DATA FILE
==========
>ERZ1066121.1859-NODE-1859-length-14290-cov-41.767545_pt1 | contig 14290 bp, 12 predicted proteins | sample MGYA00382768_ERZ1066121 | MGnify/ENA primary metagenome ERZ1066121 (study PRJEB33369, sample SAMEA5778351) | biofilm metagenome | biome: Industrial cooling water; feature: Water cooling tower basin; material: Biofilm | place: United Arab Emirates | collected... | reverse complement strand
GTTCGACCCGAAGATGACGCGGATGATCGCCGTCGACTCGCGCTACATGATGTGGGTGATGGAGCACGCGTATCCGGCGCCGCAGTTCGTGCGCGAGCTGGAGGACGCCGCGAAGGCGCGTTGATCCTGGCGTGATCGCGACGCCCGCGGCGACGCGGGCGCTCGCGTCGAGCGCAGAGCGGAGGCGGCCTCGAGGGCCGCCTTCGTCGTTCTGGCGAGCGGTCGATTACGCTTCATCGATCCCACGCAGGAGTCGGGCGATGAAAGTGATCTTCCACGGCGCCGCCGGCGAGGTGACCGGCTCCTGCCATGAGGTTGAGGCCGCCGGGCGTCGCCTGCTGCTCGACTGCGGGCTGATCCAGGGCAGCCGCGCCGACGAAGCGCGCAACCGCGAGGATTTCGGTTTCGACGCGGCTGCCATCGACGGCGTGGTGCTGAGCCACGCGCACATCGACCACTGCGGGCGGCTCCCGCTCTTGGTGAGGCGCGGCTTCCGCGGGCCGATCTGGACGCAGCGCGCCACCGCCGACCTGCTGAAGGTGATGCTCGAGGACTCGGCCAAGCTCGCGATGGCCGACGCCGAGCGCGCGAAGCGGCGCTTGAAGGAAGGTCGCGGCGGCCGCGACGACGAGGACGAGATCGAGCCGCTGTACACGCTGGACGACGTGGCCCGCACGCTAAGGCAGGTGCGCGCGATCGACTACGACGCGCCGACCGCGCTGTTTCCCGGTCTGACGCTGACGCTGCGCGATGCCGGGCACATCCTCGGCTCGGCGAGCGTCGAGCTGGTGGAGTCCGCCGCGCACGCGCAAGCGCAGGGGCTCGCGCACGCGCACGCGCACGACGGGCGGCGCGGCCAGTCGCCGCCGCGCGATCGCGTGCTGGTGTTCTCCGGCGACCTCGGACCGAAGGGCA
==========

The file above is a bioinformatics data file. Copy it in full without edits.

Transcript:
>ERZ1066121.1859-NODE-1859-length-14290-cov-41.767545_pt1 | contig 14290 bp, 12 predicted proteins | sample MGYA00382768_ERZ1066121 | MGnify/ENA primary metagenome ERZ1066121 (study PRJEB33369, sample SAMEA5778351) | biofilm metagenome | biome: Industrial cooling water; feature: Water cooling tower basin; material: Biofilm | place: United Arab Emirates | collected... | reverse complement strand
GTTCGACCCGAAGATGACGCGGATGATCGCCGTCGACTCGCGCTACATGATGTGGGTGATGGAGCACGCGTATCCGGCGCCGCAGTTCGTGCGCGAGCTGGAGGACGCCGCGAAGGCGCGTTGATCCTGGCGTGATCGCGACGCCCGCGGCGACGCGGGCGCTCGCGTCGAGCGCAGAGCGGAGGCGGCCTCGAGGGCCGCCTTCGTCGTTCTGGCGAGCGGTCGATTACGCTTCATCGATCCCACGCAGGAGTCGGGCGATGAAAGTGATCTTCCACGGCGCCGCCGGCGAGGTGACCGGCTCCTGCCATGAGGTTGAGGCCGCCGGGCGTCGCCTGCTGCTCGACTGCGGGCTGATCCAGGGCAGCCGCGCCGACGAAGCGCGCAACCGCGAGGATTTCGGTTTCGACGCGGCTGCCATCGACGGCGTGGTGCTGAGCCACGCGCACATCGACCACTGCGGGCGGCTCCCGCTCTTGGTGAGGCGCGGCTTCCGCGGGCCGATCTGGACGCAGCGCGCCACCGCCGACCTGCTGAAGGTGATGCTCGAGGACTCGGCCAAGCTCGCGATGGCCGACGCCGAGCGCGCGAAGCGGCGCTTGAAGGAAGGTCGCGGCGGCCGCGACGACGAGGACGAGATCGAGCCGCTGTACACGCTGGACGACGTGGCCCGCACGCTAAGGCAGGTGCGCGCGATCGACTACGACGCGCCGACCGCGCTGTTTCCCGGTCTGACGCTGACGCTGCGCGATGCCGGGCACATCCTCGGCTCGGCGAGCGTCGAGCTGGTGGAGTCCGCCGCGCACGCGCAAGCGCAGGGGCTCGCGCACGCGCACGCGCACGACGGGCGGCGCGGCCAGTCGCCGCCGCGCGATCGCGTGCTGGTGTTCTCCGGCGACCTCGGACCGAAGGGCA